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2014 Media Kit
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USTR files steel, credit card cases versus China

By: | at 08:00 PM | Channel(s): International Trade  

The U.S. Trade Representative’s office said it has filed two new cases against China at the World Trade Organization for alleged violations of global trade rules, adding to U.S.-China tensions over economic and foreign policy issues.

One case covers Chinese trade barriers that discriminate against American credit and debit card companies that want to participate in China’s electronic payments market, U.S. Trade Representative Ron Kirk said in a statement.

The other case challenges anti-dumping and countervailing duties China has imposed on a specialty steel product from the United States, Kirk said.

The request for formal consultations with Beijing on the two disputes came as the Obama administration is under pressure from Congress to take tougher action against China on a number of trade fronts.

Under WTO rules, the United States can ask for a pair of WTO panels to hear its complaints if the two sides cannot resolve the disagreement within 60 days.

Lawmakers in the House of Representatives and the Senate are expected to grill U.S. Treasury Secretary Timothy Geithner in separate hearings on Thursday on why the administration has not labeled China a currency manipulator or filed a case at the WTO against China’s currency practices.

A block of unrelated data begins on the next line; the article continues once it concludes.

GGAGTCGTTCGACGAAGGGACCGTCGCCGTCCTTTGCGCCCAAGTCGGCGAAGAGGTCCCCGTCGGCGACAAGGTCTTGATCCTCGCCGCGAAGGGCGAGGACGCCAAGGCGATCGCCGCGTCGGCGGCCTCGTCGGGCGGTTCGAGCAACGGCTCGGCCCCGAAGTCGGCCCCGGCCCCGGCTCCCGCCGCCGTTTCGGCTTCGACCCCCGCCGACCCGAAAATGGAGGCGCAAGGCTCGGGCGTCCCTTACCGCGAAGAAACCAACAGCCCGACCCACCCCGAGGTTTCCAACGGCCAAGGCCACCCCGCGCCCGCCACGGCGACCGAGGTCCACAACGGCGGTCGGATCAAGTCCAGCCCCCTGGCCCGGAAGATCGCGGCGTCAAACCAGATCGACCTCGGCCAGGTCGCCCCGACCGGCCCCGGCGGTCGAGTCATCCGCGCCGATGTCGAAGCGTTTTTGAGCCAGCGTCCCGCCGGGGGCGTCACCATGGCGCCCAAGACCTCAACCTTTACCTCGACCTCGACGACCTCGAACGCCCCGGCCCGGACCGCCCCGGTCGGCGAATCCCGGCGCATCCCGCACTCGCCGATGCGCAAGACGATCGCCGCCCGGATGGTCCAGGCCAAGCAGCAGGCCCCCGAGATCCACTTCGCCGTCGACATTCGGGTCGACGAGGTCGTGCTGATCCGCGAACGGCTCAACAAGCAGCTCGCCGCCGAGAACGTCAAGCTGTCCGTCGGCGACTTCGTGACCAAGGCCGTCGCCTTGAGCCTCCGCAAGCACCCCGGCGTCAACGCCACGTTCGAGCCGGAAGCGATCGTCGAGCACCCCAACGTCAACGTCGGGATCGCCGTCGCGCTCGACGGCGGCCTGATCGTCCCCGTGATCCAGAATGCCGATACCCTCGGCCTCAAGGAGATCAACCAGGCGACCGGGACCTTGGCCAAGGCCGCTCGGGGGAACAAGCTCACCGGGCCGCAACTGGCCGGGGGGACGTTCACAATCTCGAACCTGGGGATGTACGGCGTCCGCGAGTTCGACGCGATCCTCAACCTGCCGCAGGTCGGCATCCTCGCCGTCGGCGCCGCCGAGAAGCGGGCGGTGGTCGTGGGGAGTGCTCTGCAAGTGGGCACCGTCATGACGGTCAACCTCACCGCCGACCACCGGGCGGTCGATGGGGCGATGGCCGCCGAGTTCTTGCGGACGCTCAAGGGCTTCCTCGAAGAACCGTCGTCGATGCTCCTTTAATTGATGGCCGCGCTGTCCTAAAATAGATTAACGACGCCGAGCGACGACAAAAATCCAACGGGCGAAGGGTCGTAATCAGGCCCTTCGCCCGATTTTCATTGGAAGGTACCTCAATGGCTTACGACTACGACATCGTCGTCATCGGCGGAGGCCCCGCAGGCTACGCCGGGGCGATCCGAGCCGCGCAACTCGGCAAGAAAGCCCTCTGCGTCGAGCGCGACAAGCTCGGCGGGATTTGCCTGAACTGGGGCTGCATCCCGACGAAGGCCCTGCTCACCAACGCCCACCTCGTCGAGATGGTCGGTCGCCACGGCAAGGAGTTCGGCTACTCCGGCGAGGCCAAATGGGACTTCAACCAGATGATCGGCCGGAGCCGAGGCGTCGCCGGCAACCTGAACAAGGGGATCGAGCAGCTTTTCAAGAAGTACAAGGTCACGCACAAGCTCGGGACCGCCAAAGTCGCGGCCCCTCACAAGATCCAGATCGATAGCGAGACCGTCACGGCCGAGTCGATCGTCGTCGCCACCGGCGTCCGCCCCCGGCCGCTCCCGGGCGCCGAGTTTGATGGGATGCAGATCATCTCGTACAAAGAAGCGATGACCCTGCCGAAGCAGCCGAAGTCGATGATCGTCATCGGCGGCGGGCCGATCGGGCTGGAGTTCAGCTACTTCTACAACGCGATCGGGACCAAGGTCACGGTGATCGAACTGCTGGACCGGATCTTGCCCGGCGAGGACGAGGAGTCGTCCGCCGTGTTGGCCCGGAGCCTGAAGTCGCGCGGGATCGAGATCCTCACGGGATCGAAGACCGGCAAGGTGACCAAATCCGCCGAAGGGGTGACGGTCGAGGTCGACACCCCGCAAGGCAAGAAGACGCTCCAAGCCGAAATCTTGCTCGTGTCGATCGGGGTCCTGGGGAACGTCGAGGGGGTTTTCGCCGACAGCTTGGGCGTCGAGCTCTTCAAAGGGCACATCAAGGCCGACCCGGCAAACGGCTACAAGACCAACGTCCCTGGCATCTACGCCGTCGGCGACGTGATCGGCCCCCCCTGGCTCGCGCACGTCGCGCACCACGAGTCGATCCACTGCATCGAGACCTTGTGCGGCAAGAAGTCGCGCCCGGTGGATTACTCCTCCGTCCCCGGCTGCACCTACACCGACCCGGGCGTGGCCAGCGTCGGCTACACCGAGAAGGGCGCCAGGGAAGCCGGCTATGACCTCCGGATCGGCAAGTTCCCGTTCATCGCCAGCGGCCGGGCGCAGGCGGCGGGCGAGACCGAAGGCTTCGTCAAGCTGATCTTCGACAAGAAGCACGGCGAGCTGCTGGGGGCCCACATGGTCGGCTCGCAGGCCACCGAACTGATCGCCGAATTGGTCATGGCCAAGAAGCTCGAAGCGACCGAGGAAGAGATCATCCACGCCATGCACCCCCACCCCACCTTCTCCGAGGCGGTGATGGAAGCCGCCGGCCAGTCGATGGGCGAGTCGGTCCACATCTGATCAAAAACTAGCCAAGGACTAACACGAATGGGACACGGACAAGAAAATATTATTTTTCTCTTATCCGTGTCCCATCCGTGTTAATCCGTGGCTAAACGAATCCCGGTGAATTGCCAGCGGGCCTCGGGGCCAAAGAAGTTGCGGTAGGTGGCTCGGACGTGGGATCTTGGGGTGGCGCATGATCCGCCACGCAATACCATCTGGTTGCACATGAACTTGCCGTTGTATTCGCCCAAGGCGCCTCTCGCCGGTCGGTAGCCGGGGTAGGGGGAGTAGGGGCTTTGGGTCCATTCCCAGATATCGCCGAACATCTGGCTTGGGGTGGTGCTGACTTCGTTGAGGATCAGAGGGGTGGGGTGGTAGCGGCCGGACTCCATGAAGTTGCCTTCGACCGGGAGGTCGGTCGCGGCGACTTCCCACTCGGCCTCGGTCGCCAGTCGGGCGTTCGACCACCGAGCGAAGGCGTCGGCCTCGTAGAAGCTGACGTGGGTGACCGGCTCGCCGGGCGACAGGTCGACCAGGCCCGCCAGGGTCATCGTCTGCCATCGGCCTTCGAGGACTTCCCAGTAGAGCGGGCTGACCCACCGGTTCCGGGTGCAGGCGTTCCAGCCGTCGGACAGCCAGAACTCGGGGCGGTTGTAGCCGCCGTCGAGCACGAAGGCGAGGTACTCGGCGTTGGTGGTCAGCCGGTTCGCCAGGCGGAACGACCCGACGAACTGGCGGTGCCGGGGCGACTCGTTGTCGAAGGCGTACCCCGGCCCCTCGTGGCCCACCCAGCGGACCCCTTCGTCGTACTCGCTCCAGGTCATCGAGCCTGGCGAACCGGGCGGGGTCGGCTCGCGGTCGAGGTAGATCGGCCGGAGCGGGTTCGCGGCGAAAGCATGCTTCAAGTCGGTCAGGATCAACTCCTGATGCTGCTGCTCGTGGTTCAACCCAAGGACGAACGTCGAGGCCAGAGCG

“We are concerned that China is breaking its trade commitments to the United States and other WTO partners,” Kirk said in announcing the two cases.

Kirk accused China of failing to honor a WTO commitment to open its electronic payments market.

“The Chinese government committed to open this financial service market four years ago—but instead, the Chinese government is giving China Union Pay a monopoly over most credit and debit card transactions by Chinese consumers,” Kirk said.

“China’s actions unfairly deprive U.S. credit and debit card companies of access to a huge market.”

In the second case, he accused China of imposing anti-dumping and countervailing duties on U.S. grain oriented flat-rolled electrical steel (GOES) to “harass U.S. exports.”

“The duties imposed by China have raised the price of hundreds of millions of dollars’ worth of American steel headed into China, with the practical effect of reducing or blocking exports of our steel to that country. China must not abuse WTO procedures to protect its market,” Kirk said.

U.S. lawmakers on both sides of the political aisle applauded the action, but Senator Charles Grassley, an Iowa Republican, said it wasn’t enough.

“The administration should go one step further and bring a case against China’s unfair currency manipulation at the WTO. Everyone knows China is manipulating its currency to gain an unfair advantage in international trade,” Grassley said. (Reuters)